Some businesses that fall under the regulator’s scope may have unexpected crises to deal with—for example, companies that have CCTV security cameras that are exposed to the internet with no compensating controls could find it “absolutely devastating,” says Thornton-Trump. Any internet-of-things devices that use Log4j and are vulnerable could act as an open door for hackers, easily allowing them access to a much bigger, more lucrative network through which they could wreak havoc. Thornton-Trump saw such an attempt happen at one of his clients, a managed service provider in Canada. “The firewall detected Log4j exploit attempts hitting CCTV cameras that were exposed,” he says. Thankfully, it was a security company scanning for vulnerabilities, and not a malicious attack.
It's unlikely that many businesses will be able to meet the FTC's demand to find and path the Log4j vulnerability immediately. Nor is it clear exactly how the FTC would be able to check if an organization was exposed to the Log4j vulnerability and hadn’t done anything, given how troublesome businesses are finding uncovering their own exposure. In fact, the FTC’s warning comes at a time when there’s a global shortage of cybersecurity professionals and work from home practices are putting more strain on the system than ever before, says Thornton-Trump. “They might not even have the capability to patch an update on this because their software that is vulnerable is out of lifecycle, or the developer has been sold.”
Such issues are likely to disproportionately affect small and medium businesses, he says—and make it nigh-on impossible to fix easily. Sonatype analysis has found that around 30 percent of the consumption of Log4j is from potentially vulnerable versions of the tool. “Some companies haven’t got the message, don’t have the materials, and don’t even know where to start,” says Fox. Sonatype is one of the companies that provide a scanning tool to identify the issue, if it exists. One client told them that without that, they’d have had to send out an email to 4,000 application owners they work with asking them to individually figure out if they were affected.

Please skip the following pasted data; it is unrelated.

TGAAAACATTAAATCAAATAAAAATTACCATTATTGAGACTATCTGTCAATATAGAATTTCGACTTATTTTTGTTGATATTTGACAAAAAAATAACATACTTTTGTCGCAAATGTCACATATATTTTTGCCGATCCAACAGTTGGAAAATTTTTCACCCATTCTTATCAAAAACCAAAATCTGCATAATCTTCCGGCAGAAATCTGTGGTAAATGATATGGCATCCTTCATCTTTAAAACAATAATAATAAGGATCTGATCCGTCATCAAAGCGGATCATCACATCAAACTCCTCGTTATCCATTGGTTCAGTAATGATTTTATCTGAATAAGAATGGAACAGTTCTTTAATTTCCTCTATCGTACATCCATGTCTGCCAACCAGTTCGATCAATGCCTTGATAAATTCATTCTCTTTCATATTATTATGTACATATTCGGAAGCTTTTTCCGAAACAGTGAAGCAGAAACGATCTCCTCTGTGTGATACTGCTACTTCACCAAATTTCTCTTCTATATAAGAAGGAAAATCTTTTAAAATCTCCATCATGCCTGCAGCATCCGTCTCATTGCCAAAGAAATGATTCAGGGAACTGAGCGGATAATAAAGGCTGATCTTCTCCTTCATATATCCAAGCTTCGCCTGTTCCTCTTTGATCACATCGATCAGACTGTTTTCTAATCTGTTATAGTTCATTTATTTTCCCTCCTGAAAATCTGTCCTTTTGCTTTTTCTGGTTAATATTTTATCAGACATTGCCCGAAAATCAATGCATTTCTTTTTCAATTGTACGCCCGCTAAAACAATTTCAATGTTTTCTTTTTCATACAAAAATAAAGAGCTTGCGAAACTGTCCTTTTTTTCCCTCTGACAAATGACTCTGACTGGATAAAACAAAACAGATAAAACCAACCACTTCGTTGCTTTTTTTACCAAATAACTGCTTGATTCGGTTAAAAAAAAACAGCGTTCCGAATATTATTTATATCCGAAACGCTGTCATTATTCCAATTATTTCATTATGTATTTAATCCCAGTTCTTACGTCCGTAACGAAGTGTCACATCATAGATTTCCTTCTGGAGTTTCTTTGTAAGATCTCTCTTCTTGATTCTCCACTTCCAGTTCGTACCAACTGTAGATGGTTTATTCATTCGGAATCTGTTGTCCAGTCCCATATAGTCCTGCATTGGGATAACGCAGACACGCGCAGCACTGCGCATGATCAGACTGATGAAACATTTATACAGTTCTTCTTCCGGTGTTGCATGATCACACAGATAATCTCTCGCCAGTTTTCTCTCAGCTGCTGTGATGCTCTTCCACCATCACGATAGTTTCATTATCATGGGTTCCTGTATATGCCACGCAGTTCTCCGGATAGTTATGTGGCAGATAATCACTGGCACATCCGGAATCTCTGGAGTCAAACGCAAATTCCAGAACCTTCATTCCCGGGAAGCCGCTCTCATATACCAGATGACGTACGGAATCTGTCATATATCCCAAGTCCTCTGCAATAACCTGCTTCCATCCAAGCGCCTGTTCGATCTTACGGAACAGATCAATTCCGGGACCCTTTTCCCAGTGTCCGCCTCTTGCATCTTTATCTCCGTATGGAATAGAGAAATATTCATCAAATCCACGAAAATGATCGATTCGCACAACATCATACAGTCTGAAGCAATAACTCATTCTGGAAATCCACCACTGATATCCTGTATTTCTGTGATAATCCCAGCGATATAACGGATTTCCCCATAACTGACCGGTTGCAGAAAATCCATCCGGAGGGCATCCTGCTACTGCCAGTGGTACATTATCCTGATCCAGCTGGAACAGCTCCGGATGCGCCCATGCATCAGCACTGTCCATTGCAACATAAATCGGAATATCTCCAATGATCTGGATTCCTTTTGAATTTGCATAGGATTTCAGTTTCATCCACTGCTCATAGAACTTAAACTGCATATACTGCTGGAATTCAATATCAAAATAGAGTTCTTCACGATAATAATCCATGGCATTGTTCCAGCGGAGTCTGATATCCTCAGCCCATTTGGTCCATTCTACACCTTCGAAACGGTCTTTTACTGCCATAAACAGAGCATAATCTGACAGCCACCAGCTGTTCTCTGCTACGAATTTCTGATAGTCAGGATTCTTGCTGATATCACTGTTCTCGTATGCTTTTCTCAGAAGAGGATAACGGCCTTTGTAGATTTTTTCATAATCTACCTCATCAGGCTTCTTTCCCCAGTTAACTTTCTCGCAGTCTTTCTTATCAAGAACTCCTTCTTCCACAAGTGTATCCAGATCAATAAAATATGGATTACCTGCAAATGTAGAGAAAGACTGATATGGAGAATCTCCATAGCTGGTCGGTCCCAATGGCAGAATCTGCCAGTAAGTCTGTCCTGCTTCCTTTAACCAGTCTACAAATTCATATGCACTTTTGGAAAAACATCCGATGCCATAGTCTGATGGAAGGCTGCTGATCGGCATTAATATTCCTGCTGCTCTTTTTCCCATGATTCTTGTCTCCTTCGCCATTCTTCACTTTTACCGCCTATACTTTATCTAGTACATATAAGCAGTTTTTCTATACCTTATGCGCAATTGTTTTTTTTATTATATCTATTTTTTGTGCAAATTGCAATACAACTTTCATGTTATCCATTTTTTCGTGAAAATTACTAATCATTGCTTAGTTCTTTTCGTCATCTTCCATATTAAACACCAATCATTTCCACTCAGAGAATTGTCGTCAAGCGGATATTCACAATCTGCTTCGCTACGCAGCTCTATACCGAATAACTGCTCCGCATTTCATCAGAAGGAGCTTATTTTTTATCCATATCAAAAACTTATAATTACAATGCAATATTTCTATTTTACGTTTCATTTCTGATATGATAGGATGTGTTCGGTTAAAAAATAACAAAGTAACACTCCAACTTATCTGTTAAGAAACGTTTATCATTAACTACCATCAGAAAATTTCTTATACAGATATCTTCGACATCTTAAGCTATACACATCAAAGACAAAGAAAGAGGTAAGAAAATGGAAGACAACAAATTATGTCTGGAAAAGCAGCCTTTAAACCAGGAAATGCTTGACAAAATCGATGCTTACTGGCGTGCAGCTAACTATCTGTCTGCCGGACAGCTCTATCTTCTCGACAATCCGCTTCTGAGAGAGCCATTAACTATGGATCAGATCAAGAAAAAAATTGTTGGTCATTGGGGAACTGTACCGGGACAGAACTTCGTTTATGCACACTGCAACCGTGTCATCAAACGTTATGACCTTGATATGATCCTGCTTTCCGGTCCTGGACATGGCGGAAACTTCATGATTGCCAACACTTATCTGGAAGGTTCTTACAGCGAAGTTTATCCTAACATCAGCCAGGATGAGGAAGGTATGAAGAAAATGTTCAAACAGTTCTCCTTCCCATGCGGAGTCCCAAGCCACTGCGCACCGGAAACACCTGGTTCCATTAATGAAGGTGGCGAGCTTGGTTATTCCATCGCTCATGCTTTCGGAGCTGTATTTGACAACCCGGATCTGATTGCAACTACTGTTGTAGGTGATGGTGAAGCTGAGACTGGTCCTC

Part of the issue, of course, is the overreliance by for-profit businesses on open source, free software developed and maintained by a small, overstretched team of volunteers. Log4j’s issues aren’t the first—the Heartbleed bug that ravaged OpenSSL in 2014 is one high-profile example of a similar problem—and won’t be the last. “We wouldn’t buy products like cars or food from companies that had really terrible supply chain practices,” says Brian Fox, chief technology officer at Sonatype, a software supply chain management and security specialist. “Yet we’re doing it all the time with software.”
Companies who know they use Log4j and are on a fairly recent version of the utility have little to worry about and little to do. “That’s the unsexy answer to it: It actually can be very easy,” says Fox.
The problem emerges when companies don’t know they use Log4j, because it’s used in a small section of a brought-in application or tool they have no oversight over, and don’t know how to start looking for it. “It’s a bit like understanding what iron ore went into the steel that found its way into the piston in your car,” Glass says. “As a consumer, you have no chance of figuring that out.”
Log4j’s vulnerability, in a software library, makes it difficult to remedy, says Moussouris, because many organizations have to wait for the software providers to patch it themselves—something that can take time and testing. “Some organizations have higher technical skilled people inside of them that can work out different mitigations while they wait, but essentially, the majority of organizations rely on their vendors to produce high quality patches that include updated libraries or updated ingredients in those packages,” she says.
Yet companies big and small around the United States—and around the world—are having to move, and fast. One of them was Starling Bank, the UK-based challenger bank. Because its systems were largely built and coded in-house, they were able to detect quickly that their banking systems wouldn’t be affected by the Log4j vulnerability. “However, we also knew there might be potential vulnerabilities both in the third-party platforms that we use and in the library-originated code that we use to integrate them,” says Mark Rampton, the bank’s head of cybersecurity.
There were. “We quickly identified instances of Log4j code that were present in our third-party integrations that had been superseded by other logging frameworks,” he says. Starling removed those traces and prevented them from being used in the future. Simultaneously, the bank tasked its security operation center (SOC) with analyzing hundreds of thousands of events to see if Starling was being targeted by those looking for Log4j vulnerabilities. They weren’t, but are keeping an eye out. The efforts required are significant, but necessary, says Rampton. “We decided to take a ‘guilty until proven innocent’ approach, as the vulnerability was unravelling at such a pace that we couldn’t make any assumptions,” he says.
“I get where the FTC are trying to come from,” says Thornton-Trump. “They’re trying to encourage people to do vulnerability management. But it’s absolutely tone deaf to the actual threat risk that this vulnerability poses to many businesses. They’re basically making you press the panic button on something you don’t even know if you have at this point.”